Human brain treats prosthetic devices as part of the body
People with spinal cord injuries show strong association of wheelchairs as part of their body, not extension of immobile limbs injuries show strong association of wheelchairs as part of their body, not extension of immobile limbs.
The human brain can learn to treat relevant prosthetics as a substitute for a non-working body part, according to research published March 6 in the open access journal PLOS ONE by Mariella Pazzaglia and colleagues from Sapienza University and IRCCS Fondazione Santa Lucia of Rome in Italy, supported by the International Foundation for Research in Paraplegie.
The researchers found that wheelchair-bound study participants with spinal cord injuries perceived their body's edges as being plastic and flexible to include the wheelchair, independent of time since their injury or experience with using a wheelchair. Patients with lower spinal cord injuries who retained upper body movement showed a stronger association of the wheelchair with their body than those who had spinal cord impairments in the entire body.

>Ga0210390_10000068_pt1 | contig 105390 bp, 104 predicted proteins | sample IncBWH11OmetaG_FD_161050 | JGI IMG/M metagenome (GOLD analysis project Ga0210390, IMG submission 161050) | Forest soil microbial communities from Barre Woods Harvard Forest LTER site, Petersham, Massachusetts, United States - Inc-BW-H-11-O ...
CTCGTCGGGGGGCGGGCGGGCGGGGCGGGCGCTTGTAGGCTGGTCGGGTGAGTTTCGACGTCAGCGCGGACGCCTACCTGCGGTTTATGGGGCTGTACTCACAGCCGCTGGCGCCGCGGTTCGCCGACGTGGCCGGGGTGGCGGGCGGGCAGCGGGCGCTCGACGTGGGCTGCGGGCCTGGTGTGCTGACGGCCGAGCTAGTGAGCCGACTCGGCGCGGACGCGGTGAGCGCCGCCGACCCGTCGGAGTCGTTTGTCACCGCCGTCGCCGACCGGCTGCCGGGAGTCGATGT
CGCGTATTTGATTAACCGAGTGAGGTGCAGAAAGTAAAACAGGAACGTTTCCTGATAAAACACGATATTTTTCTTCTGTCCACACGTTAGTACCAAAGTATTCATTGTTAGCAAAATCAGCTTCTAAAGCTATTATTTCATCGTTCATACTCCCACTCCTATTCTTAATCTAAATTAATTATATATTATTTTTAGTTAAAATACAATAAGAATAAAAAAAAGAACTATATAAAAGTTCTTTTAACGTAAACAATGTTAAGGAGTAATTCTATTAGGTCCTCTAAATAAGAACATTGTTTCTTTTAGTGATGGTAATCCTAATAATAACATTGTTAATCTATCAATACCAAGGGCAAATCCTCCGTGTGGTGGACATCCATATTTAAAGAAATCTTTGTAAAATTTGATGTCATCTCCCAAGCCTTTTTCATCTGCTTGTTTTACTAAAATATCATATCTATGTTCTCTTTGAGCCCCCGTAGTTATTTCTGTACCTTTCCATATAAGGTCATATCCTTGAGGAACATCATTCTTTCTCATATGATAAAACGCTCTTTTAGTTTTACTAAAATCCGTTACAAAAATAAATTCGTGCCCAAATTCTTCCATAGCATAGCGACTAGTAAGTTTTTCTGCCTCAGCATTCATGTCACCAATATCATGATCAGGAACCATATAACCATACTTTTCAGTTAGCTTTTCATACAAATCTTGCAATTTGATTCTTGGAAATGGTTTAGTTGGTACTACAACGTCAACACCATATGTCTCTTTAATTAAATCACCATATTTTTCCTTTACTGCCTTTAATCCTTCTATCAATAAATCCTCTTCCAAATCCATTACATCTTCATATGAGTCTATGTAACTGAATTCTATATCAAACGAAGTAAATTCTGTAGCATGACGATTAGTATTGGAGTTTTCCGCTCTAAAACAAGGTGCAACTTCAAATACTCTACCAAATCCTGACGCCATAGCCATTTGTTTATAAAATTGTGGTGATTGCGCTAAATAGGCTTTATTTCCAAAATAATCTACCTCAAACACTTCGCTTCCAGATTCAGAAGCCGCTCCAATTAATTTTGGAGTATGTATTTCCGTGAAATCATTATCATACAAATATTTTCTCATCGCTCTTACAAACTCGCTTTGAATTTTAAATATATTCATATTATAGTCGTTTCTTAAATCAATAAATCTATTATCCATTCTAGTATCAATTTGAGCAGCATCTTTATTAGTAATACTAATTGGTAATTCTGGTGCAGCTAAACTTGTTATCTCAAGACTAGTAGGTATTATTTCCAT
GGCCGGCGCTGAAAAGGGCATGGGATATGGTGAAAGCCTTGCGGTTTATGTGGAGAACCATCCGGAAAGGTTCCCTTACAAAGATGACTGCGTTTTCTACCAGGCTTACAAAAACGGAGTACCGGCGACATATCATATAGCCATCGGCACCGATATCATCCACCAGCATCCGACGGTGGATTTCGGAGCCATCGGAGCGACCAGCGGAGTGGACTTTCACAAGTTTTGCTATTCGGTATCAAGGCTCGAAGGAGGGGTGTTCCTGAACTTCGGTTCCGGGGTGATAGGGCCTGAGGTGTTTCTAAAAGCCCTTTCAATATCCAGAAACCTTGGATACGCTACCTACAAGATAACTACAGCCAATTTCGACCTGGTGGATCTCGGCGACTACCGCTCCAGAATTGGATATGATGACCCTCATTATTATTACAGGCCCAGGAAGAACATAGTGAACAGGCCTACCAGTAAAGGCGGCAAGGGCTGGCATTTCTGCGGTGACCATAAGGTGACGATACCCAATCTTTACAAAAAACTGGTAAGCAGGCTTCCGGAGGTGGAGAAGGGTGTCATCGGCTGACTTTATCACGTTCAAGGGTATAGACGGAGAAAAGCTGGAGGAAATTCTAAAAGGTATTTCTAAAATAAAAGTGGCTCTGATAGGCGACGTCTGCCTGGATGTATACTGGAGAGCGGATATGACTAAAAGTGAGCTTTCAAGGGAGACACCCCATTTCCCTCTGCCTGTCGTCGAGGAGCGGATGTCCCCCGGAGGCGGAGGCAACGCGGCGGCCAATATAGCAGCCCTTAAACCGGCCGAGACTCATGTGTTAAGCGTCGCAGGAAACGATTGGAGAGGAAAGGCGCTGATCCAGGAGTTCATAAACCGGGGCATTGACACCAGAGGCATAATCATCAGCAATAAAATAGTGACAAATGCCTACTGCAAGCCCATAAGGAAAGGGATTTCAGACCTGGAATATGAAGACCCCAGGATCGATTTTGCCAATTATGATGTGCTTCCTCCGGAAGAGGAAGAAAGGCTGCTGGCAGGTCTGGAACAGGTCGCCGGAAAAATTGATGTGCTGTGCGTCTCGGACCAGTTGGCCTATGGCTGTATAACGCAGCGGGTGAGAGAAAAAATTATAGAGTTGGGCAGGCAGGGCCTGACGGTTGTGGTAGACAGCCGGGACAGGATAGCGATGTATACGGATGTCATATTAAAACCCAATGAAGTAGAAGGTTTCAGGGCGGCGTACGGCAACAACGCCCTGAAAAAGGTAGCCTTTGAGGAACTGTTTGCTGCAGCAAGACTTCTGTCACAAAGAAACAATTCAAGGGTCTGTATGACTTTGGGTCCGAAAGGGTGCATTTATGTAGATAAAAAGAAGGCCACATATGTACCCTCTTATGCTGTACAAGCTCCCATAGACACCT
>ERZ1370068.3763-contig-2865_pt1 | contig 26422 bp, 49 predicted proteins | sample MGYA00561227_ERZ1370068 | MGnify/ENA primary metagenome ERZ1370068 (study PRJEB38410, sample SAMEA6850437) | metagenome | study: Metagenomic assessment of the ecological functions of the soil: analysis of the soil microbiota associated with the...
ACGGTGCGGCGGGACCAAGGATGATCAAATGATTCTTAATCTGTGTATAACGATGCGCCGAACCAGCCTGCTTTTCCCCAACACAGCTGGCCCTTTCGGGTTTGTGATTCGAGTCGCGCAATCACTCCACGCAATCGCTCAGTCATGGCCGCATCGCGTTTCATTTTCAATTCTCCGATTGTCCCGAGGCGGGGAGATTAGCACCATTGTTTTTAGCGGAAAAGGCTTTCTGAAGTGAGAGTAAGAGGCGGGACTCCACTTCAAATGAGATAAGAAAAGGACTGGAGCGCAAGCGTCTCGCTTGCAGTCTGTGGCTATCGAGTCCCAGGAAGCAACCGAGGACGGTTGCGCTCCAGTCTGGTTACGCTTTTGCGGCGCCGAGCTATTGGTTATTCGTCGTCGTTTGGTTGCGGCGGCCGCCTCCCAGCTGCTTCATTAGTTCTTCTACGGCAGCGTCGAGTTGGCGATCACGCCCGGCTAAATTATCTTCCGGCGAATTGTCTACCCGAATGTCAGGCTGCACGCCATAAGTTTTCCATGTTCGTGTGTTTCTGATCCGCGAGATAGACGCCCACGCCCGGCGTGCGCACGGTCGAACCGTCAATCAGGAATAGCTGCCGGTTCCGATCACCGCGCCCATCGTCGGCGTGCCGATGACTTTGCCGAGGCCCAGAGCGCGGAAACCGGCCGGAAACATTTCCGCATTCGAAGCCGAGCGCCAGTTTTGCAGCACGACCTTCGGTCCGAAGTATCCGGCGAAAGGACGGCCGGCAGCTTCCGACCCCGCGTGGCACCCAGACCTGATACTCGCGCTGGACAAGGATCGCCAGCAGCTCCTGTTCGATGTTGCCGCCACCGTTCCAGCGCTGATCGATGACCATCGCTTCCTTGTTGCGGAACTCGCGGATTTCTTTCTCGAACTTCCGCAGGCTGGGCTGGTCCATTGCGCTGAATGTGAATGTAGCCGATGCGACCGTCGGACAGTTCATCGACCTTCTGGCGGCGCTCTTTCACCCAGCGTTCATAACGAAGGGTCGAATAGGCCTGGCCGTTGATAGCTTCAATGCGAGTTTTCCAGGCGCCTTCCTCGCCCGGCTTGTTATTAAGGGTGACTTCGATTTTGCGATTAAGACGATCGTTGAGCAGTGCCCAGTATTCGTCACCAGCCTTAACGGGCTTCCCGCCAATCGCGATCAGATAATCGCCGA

According to the authors, this suggests that rather than being thought of only as an extension of the immobile limbs, the wheelchairs had become tangible, functional substitutes for the affected body part. As Pazzaglia explains, "The corporeal awareness of the tool emerges not merely as an extension of the body but as a substitute for, and part of, the functional self."
Previous studies have shown that people with prosthetic devices that extend or restore movement may make such tools part of their physical identity, but whether this integration was due to prolonged use or a result of altered sensory input was unclear. Based on the results of this study, the authors suggest that it may be the latter, as the brain appears to continuously update bodily signals to incorporate these tools into a sense of the body. The study concludes that this ability may have applications in rehabilitation of physically impaired people.